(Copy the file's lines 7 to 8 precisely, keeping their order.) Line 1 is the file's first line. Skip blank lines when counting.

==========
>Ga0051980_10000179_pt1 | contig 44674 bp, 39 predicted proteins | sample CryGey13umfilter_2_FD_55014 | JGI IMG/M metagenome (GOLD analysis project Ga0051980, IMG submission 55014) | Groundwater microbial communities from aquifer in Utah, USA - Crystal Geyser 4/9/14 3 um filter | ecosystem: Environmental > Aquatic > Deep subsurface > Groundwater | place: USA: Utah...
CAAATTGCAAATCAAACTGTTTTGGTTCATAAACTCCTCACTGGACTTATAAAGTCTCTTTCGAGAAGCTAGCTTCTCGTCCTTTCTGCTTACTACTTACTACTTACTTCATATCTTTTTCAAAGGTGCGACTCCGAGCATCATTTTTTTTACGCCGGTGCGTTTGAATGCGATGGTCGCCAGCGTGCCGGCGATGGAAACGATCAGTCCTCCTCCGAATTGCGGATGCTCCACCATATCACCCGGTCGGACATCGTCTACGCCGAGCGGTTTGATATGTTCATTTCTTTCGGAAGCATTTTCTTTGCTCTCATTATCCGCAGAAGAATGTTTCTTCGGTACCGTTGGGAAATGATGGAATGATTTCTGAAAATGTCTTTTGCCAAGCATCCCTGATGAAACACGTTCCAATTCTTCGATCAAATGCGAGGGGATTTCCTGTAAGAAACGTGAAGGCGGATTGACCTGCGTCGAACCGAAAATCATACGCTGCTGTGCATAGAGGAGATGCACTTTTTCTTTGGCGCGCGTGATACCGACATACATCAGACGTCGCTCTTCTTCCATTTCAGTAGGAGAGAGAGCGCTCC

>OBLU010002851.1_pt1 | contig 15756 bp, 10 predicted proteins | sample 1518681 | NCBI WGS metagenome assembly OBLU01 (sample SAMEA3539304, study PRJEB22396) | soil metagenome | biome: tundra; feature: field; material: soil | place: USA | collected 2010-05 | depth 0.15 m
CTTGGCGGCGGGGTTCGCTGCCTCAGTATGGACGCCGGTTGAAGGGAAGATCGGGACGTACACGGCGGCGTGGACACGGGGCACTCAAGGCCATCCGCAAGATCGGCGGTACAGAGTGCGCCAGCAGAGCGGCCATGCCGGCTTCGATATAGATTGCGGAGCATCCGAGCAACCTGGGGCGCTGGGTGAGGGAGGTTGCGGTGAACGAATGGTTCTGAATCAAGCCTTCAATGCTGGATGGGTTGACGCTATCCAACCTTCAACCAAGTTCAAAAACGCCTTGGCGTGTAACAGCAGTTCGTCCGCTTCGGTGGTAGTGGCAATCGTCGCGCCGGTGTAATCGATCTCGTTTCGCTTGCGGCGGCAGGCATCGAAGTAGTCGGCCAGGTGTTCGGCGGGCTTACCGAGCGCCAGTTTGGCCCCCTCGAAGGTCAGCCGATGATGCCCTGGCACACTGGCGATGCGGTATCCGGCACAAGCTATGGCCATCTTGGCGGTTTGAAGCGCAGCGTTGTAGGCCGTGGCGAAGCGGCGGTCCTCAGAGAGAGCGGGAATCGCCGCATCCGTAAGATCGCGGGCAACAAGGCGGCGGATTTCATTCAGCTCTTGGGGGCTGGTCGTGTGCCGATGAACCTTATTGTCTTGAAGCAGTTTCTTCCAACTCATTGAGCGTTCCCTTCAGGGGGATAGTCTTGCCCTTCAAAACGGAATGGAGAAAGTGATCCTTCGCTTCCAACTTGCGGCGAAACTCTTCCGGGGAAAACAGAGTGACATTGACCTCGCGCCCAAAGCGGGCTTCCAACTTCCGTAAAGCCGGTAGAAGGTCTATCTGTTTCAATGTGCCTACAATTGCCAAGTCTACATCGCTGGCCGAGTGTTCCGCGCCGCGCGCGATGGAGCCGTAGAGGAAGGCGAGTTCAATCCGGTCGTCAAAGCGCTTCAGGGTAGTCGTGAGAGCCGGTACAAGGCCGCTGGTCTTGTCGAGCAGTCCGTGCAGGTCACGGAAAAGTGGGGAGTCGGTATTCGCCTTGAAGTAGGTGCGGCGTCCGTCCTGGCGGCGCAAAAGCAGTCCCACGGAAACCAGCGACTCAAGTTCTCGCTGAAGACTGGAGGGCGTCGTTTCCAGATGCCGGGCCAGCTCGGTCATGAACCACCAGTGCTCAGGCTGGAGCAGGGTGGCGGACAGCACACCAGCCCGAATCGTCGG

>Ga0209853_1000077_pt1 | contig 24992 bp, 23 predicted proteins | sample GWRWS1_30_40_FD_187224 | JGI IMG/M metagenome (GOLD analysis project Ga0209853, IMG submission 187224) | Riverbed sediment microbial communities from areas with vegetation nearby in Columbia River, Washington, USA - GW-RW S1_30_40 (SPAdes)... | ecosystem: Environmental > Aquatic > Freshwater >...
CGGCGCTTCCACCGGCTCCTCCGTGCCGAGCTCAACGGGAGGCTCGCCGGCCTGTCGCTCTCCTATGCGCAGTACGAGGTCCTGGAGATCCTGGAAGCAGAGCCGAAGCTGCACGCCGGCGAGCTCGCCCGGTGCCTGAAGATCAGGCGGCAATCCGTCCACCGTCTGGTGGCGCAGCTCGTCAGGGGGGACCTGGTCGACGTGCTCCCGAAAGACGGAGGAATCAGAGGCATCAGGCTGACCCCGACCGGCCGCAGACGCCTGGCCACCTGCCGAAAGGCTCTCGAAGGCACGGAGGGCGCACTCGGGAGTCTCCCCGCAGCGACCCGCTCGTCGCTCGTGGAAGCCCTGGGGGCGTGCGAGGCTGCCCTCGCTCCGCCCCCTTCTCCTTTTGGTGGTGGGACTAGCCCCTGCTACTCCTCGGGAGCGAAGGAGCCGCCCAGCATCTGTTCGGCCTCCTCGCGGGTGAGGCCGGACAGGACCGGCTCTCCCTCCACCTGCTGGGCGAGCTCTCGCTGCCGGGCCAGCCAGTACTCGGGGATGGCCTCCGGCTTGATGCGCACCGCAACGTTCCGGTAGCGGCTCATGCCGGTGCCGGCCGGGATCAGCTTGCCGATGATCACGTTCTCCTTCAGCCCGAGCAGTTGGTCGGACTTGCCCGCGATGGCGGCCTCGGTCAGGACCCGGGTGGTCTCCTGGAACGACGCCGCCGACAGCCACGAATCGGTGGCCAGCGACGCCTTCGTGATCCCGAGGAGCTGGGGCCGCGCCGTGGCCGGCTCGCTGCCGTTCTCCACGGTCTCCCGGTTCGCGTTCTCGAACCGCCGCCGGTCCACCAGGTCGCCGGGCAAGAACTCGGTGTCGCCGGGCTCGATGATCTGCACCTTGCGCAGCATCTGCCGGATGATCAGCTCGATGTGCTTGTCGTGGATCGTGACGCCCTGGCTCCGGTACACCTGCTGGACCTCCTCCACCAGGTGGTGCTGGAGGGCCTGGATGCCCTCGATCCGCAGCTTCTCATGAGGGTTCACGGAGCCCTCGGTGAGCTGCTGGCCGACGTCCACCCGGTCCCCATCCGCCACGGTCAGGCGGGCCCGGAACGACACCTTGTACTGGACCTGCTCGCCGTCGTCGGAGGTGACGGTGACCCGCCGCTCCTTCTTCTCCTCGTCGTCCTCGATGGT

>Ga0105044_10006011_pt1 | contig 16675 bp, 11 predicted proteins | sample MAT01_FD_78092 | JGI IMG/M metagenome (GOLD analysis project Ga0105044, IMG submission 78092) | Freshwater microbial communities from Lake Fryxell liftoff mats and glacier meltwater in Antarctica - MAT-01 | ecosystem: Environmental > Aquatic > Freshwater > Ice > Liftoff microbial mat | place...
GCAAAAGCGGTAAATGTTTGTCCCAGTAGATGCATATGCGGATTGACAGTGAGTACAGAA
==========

>Ga0105044_10006011_pt1 | contig 16675 bp, 11 predicted proteins | sample MAT01_FD_78092 | JGI IMG/M metagenome (GOLD analysis project Ga0105044, IMG submission 78092) | Freshwater microbial communities from Lake Fryxell liftoff mats and glacier meltwater in Antarctica - MAT-01 | ecosystem: Environmental > Aquatic > Freshwater > Ice > Liftoff microbial mat | place...
GCAAAAGCGGTAAATGTTTGTCCCAGTAGATGCATATGCGGATTGACAGTGAGTACAGAA